WASHINGTON (AFP) — US lawmakers vowed Wednesday to enact stricter legislation to prevent potentially dangerous Chinese-made toys from being sold in America, as leading toy firms said safety checks were being boosted.
Lawmakers voiced concern during a congressional hearing on recent mass toy recalls by Mattel and other toy companies affecting millions of Chinese-made toys tarnished with lead paint or other safety defects.
"'Made in China' has now become a warning label," Republican Senator Sam Brownback said at a Senate Financial Services and General Government subcommittee hearing.
"Our toy safety system is not as strong as it should be," said Democratic Senator Richard Durbin.
Senators said stricter laws were being drafted, as Mattel chairman and chief executive officer Robert Eckert apologized for multiple recalls initiated by the world's biggest toy maker related to toys tainted with lead paint.
"I want to reiterate my personal apology on the behalf of Mattel," he said.
The US toy industry is vying to ward off a mounting political storm and increasing public fear about the safety of Chinese-made products following a series of mass recalls in recent months.
Some lawmakers expressed disbelief that toys bearing lead paint could potentially end up being sold in US retail stores.
"This just simply shouldn't be happening in America," said Democratic Senator Bill Nelson.
Eckert also pinned blame on Chinese manufacturers.
"Our systems were circumvented and our standards were violated," he said.
The hearing occurred a day after the US and Chinese governments struck an agreement in Washington aimed at stopping any more Chinese-manufactured toys painted with lead paint reaching US shores.
The Consumer Product Safety Commission (CPSC) said China's General Administration of Quality Supervision had agreed to boost safeguards on Chinese-made toys exported to the United States.
Li Changjiang, director of the General Administration of Quality Supervision, Inspection and Quarantine, said last month that Mattel's recalls were due to company design faults. Other officials claim Washington is being protectionist.
The United States banned the use of lead paint on toys in 1978 on health grounds and lawmakers grilled the industry executives over what was being done to stop dangerous Chinese-made toys being imported.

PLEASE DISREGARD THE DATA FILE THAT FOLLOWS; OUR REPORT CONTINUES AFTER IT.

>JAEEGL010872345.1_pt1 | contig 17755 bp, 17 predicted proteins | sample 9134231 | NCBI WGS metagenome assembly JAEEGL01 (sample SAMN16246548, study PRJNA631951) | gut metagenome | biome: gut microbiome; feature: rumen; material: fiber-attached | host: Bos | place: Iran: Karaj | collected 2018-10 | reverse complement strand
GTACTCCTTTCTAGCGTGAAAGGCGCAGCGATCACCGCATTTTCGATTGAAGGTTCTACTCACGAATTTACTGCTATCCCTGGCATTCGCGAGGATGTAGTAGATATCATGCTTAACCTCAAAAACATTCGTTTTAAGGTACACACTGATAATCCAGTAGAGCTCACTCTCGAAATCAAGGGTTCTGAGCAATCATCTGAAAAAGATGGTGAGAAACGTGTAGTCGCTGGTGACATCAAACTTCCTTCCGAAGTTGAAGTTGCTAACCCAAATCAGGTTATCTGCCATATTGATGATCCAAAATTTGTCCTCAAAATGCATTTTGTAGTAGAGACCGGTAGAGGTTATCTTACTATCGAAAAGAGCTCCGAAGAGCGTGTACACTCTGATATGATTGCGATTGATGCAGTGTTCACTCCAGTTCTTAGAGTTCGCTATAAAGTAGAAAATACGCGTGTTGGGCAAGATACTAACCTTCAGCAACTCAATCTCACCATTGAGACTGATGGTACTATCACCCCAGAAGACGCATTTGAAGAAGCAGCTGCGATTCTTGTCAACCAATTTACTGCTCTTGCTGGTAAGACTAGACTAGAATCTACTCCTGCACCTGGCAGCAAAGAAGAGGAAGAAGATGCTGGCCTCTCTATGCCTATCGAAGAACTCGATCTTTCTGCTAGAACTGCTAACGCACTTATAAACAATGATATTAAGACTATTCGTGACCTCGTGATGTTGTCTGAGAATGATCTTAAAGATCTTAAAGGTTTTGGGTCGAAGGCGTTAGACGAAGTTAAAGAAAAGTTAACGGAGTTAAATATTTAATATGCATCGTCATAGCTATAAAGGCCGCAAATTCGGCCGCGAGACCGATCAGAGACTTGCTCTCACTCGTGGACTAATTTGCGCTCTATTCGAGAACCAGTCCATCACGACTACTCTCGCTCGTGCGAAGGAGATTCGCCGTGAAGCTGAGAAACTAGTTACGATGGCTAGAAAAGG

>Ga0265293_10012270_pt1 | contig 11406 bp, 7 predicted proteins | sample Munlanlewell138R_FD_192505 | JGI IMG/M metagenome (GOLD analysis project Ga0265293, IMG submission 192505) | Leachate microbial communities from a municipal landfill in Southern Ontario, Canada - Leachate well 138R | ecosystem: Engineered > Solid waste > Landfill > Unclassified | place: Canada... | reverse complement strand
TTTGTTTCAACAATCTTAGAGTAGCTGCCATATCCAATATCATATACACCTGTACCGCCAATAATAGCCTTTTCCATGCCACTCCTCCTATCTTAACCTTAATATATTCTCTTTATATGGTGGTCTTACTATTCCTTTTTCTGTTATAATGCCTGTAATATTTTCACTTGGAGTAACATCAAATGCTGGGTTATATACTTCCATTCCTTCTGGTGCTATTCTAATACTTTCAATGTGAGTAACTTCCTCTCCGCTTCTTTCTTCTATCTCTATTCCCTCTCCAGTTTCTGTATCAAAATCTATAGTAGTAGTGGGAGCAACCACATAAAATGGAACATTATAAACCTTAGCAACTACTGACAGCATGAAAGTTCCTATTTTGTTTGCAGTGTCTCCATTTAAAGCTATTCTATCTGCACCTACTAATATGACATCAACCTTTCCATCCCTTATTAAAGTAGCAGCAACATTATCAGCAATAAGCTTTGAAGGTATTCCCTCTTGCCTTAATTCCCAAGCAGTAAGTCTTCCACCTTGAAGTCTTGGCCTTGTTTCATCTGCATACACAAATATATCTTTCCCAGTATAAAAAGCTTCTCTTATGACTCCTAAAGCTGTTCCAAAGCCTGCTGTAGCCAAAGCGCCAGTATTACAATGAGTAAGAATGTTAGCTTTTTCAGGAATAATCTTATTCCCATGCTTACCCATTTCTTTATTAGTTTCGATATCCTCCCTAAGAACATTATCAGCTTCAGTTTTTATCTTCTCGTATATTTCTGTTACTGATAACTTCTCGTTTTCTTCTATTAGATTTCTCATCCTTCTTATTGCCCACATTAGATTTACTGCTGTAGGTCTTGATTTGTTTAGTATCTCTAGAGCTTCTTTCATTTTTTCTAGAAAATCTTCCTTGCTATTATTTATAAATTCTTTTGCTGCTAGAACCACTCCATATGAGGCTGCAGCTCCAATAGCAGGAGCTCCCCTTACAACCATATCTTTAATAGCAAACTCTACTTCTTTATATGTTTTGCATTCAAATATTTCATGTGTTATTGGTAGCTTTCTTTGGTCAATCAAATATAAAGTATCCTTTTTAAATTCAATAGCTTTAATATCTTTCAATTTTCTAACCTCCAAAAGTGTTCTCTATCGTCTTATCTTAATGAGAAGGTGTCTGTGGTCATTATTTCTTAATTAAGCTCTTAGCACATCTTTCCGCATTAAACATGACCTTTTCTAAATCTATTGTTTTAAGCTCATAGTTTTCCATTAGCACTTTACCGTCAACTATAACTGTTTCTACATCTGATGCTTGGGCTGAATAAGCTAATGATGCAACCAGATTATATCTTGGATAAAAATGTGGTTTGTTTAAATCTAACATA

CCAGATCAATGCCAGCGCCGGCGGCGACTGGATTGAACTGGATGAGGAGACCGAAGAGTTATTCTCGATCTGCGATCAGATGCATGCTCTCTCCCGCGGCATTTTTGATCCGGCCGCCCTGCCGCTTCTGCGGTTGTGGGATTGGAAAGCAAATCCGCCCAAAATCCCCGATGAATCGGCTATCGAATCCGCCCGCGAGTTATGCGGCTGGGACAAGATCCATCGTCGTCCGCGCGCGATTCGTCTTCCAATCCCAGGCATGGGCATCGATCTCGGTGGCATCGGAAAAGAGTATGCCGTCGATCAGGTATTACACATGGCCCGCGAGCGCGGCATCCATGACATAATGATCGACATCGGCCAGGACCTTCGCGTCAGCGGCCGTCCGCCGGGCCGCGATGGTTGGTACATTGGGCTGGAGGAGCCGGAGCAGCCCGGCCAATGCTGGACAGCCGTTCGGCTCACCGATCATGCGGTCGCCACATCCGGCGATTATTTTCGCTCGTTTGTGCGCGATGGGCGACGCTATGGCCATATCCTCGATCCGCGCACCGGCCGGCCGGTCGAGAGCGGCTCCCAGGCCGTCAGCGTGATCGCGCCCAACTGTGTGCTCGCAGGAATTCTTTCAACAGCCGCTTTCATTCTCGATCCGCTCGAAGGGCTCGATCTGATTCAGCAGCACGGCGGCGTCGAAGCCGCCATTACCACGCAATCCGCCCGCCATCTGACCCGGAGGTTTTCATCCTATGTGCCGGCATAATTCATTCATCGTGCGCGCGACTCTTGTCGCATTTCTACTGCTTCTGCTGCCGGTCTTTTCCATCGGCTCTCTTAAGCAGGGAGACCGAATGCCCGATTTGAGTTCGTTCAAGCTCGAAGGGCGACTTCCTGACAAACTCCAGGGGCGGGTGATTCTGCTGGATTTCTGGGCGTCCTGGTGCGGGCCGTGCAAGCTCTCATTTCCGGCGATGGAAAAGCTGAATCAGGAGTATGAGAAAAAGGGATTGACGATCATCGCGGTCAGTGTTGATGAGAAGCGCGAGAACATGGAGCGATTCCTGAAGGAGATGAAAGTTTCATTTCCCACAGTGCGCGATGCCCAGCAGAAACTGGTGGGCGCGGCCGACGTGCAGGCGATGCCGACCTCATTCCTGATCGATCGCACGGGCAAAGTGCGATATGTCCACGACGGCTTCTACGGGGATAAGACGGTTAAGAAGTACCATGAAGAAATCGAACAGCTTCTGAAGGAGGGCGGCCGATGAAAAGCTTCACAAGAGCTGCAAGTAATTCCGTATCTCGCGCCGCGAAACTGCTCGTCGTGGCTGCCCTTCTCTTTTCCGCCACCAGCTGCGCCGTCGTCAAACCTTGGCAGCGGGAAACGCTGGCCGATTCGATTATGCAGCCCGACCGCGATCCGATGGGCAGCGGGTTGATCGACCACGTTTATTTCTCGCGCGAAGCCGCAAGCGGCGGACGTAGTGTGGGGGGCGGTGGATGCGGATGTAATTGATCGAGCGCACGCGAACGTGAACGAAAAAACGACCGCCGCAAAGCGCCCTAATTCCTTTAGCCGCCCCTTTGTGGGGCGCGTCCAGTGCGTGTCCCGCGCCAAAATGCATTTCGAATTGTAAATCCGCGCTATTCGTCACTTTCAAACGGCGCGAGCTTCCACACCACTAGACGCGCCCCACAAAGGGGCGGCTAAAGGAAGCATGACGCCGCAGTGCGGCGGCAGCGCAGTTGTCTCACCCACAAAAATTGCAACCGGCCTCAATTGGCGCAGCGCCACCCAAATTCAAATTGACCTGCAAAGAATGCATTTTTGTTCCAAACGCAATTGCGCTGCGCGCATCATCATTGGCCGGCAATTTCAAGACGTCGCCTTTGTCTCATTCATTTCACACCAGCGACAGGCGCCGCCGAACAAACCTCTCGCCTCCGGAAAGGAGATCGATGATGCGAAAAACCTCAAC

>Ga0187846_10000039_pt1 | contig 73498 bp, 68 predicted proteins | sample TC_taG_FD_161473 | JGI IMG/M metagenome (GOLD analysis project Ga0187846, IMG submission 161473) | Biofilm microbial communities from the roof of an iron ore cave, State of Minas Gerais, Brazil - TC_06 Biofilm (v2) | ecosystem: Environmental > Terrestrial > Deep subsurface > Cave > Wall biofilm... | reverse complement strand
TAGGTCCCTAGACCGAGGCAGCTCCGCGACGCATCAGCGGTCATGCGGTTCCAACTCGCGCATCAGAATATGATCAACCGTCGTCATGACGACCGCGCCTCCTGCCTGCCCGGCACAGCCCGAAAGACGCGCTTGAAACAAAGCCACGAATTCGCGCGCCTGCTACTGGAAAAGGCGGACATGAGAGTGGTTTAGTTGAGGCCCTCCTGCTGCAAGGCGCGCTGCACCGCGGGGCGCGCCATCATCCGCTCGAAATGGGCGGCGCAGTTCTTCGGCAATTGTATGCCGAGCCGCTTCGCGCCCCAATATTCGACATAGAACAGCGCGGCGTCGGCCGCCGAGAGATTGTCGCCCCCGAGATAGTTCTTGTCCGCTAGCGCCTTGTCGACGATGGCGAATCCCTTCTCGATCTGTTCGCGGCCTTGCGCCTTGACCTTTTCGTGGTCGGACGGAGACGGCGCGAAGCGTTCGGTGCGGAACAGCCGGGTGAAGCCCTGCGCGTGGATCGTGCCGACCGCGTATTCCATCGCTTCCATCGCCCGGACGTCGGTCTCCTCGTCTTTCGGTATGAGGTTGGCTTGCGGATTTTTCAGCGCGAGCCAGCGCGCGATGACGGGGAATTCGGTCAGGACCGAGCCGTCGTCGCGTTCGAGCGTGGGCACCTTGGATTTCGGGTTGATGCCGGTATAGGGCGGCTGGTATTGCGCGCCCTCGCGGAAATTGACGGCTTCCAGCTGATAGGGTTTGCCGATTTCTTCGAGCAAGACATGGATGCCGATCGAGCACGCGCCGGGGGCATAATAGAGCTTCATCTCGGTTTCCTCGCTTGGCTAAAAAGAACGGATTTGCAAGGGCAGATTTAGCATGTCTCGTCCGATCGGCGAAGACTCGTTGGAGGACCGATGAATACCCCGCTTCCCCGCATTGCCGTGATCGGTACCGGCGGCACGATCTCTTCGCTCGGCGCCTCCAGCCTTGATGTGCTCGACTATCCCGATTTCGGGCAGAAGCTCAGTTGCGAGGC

Eckert said Mattel had implemented new protections at its Chinese plants to ensure toys were not coated in lead paints. Plant operators will now have to purchase paint from a certified vendor, he said.
Mattel has cut relations with some Chinese subcontractors and the toy maker is investigating safety procedures at its Chinese facilities.
Concerns have also spiked overseas. The European Commission said last week that it may ban some Chinese-made goods unless Beijing demonstrates it is effectively dealing with potentially dangerous products.
Other executives said the US toy industry would not compromise safeguards.
"We will not acquiesce," said Gerald Storch, the chairman and chief executive of Toys "R" Us, Inc., saying his firm had "strict and nonnegotiable" safety protections to guard against rogue toys.
CPSC acting chairman Nancy Nord told lawmakers the safety agency had requested increased funding to boost its operations and said toy companies had to comply with US law.
Sally Greenberg, an attorney with the Consumers Union, said the CPSC's toy testing laboratory "looks like an old college friend's dorm room," saying the agency lacked the resources to carry out its duties.
Mattel has recalled hundreds of thousands of Barbie and Fisher Price branded toys over lead paint fears and 18 million Polly Pocket play sets with loose magnets.
In June a US importer was forced to recall 1.5 million "Thomas and Friends" wooden toy trains because they were finished with lead paint. Chinese made car tire and toothpaste recalls have also unsettled consumer groups.
Of more than 86 million items made in or containing parts that originated in China, which were recalled in the United States over the past two years, nearly 26 million, or 30 percent, were children's toys, according to an AFP count.
China produces most of the world's toys and operates around 20,000 toy-making plants, according to some estimates.
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